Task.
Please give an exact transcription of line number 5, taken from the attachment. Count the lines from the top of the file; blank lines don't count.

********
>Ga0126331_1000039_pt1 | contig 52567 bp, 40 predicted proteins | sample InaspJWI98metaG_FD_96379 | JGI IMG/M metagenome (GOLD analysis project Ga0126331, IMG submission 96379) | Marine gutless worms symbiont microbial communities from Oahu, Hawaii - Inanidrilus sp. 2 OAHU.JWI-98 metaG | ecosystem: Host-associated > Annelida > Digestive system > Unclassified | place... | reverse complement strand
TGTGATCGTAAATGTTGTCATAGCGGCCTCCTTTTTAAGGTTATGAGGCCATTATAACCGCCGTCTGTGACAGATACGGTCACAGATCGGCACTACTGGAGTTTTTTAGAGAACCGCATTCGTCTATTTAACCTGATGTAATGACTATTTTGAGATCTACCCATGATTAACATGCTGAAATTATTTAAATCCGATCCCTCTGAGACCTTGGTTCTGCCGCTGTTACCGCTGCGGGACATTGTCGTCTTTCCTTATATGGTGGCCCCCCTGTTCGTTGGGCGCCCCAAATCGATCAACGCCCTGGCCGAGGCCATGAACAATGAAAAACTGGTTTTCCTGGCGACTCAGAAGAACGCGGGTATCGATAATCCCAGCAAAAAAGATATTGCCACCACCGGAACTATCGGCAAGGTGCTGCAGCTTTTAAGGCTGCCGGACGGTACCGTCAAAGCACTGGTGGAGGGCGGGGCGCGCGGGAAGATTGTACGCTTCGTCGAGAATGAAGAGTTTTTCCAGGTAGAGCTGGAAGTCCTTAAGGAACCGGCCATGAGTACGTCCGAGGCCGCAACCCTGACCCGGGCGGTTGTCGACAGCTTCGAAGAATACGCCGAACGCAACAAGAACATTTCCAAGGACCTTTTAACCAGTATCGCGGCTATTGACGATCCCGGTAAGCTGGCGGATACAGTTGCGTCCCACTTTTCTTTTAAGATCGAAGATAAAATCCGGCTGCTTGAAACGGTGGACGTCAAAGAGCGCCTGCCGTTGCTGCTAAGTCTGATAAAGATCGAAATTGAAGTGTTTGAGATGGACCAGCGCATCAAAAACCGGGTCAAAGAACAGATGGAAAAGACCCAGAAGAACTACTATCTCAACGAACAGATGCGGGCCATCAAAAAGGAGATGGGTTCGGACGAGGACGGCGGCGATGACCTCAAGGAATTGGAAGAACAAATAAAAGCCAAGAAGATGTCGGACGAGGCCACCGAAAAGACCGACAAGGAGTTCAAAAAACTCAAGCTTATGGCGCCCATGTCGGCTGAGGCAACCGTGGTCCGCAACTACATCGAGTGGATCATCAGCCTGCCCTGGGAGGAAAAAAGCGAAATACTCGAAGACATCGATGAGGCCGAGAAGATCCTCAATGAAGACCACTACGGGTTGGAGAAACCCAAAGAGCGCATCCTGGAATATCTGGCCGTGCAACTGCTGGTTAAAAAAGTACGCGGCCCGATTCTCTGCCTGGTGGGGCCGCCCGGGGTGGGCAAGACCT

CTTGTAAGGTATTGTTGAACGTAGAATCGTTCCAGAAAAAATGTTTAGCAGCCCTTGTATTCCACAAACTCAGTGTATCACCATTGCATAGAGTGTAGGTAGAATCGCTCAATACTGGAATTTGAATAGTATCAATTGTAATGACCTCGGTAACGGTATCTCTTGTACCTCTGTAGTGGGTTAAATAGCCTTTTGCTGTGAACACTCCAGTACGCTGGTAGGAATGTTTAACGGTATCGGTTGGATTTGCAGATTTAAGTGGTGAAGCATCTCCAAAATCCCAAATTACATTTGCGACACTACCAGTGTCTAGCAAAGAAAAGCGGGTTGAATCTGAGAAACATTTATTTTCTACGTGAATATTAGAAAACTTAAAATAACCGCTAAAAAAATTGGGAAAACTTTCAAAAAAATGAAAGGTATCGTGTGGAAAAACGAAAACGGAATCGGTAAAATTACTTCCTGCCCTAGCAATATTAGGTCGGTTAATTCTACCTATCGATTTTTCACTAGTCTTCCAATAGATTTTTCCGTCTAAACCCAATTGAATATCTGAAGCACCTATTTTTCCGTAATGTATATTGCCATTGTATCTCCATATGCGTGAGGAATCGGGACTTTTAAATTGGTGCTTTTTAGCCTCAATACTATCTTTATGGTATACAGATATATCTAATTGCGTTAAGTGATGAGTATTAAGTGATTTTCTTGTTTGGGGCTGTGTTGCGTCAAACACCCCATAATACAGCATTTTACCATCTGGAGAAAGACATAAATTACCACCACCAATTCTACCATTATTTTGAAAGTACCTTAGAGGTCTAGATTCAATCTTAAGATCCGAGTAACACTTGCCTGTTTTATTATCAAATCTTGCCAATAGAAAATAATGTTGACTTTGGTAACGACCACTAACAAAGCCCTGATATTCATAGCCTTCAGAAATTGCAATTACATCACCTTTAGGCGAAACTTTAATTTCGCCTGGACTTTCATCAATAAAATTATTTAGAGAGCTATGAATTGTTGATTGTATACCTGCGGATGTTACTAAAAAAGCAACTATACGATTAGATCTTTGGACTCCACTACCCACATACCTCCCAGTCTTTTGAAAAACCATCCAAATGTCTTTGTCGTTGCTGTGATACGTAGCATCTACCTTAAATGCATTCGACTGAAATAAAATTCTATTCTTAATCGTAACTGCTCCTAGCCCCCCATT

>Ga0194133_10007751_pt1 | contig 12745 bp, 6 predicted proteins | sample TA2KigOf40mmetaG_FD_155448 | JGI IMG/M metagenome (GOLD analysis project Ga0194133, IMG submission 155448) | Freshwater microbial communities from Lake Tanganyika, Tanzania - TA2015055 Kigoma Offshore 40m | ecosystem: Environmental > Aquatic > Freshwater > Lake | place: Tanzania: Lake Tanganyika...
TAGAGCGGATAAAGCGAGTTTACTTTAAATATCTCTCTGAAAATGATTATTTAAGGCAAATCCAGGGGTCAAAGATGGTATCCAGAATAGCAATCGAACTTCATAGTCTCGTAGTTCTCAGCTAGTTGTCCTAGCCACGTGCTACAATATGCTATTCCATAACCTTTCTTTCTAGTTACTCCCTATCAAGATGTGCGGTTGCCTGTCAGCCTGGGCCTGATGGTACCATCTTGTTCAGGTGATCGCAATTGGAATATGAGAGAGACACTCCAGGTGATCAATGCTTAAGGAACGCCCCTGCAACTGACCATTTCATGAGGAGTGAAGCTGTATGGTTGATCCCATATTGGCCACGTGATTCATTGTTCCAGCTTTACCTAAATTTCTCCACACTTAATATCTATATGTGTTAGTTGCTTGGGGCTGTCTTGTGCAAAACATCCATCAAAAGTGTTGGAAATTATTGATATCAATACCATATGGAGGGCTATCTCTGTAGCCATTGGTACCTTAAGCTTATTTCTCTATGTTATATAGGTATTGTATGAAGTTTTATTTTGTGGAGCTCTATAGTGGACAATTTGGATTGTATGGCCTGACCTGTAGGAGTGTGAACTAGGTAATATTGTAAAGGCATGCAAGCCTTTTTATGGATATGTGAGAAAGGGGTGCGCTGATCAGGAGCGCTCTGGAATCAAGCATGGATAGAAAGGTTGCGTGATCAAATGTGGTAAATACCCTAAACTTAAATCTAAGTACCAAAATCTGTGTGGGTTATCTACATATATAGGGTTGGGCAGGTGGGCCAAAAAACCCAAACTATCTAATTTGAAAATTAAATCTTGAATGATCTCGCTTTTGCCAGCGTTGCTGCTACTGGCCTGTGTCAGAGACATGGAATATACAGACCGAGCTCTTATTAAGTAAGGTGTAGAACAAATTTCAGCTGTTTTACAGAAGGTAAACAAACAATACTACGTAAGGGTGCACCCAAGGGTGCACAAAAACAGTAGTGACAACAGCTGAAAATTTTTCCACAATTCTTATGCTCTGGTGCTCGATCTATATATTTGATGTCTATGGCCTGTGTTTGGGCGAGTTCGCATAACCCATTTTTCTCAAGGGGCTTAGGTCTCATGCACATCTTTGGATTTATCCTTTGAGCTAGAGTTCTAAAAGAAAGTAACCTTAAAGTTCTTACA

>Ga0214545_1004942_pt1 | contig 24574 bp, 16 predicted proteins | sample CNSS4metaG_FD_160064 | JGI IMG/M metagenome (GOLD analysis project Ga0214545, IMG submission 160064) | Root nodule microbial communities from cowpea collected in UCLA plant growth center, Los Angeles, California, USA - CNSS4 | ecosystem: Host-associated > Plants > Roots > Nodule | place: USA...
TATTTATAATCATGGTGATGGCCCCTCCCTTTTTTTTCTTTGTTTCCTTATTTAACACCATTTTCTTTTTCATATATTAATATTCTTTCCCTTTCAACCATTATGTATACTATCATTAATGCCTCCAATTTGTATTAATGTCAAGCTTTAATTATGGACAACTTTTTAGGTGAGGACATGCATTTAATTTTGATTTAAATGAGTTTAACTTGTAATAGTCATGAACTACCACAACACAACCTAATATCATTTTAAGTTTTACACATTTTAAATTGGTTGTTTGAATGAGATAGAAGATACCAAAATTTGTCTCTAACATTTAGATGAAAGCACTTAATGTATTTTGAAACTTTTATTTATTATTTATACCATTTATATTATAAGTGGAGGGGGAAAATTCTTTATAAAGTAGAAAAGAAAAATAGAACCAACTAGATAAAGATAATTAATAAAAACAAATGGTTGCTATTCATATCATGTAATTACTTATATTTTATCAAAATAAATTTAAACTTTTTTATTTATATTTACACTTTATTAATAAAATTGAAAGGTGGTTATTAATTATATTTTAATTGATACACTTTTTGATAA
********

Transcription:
TAGAGCGGATAAAGCGAGTTTACTTTAAATATCTCTCTGAAAATGATTATTTAAGGCAAATCCAGGGGTCAAAGATGGTATCCAGAATAGCAATCGAACTTCATAGTCTCGTAGTTCTCAGCTAGTTGTCCTAGCCACGTGCTACAATATGCTATTCCATAACCTTTCTTTCTAGTTACTCCCTATCAAGATGTGCGGTTGCCTGTCAGCCTGGGCCTGATGGTACCATCTTGTTCAGGTGATCGCAATTGGAATATGAGAGAGACACTCCAGGTGATCAATGCTTAAGGAACGCCCCTGCAACTGACCATTTCATGAGGAGTGAAGCTGTATGGTTGATCCCATATTGGCCACGTGATTCATTGTTCCAGCTTTACCTAAATTTCTCCACACTTAATATCTATATGTGTTAGTTGCTTGGGGCTGTCTTGTGCAAAACATCCATCAAAAGTGTTGGAAATTATTGATATCAATACCATATGGAGGGCTATCTCTGTAGCCATTGGTACCTTAAGCTTATTTCTCTATGTTATATAGGTATTGTATGAAGTTTTATTTTGTGGAGCTCTATAGTGGACAATTTGGATTGTATGGCCTGACCTGTAGGAGTGTGAACTAGGTAATATTGTAAAGGCATGCAAGCCTTTTTATGGATATGTGAGAAAGGGGTGCGCTGATCAGGAGCGCTCTGGAATCAAGCATGGATAGAAAGGTTGCGTGATCAAATGTGGTAAATACCCTAAACTTAAATCTAAGTACCAAAATCTGTGTGGGTTATCTACATATATAGGGTTGGGCAGGTGGGCCAAAAAACCCAAACTATCTAATTTGAAAATTAAATCTTGAATGATCTCGCTTTTGCCAGCGTTGCTGCTACTGGCCTGTGTCAGAGACATGGAATATACAGACCGAGCTCTTATTAAGTAAGGTGTAGAACAAATTTCAGCTGTTTTACAGAAGGTAAACAAACAATACTACGTAAGGGTGCACCCAAGGGTGCACAAAAACAGTAGTGACAACAGCTGAAAATTTTTCCACAATTCTTATGCTCTGGTGCTCGATCTATATATTTGATGTCTATGGCCTGTGTTTGGGCGAGTTCGCATAACCCATTTTTCTCAAGGGGCTTAGGTCTCATGCACATCTTTGGATTTATCCTTTGAGCTAGAGTTCTAAAAGAAAGTAACCTTAAAGTTCTTACA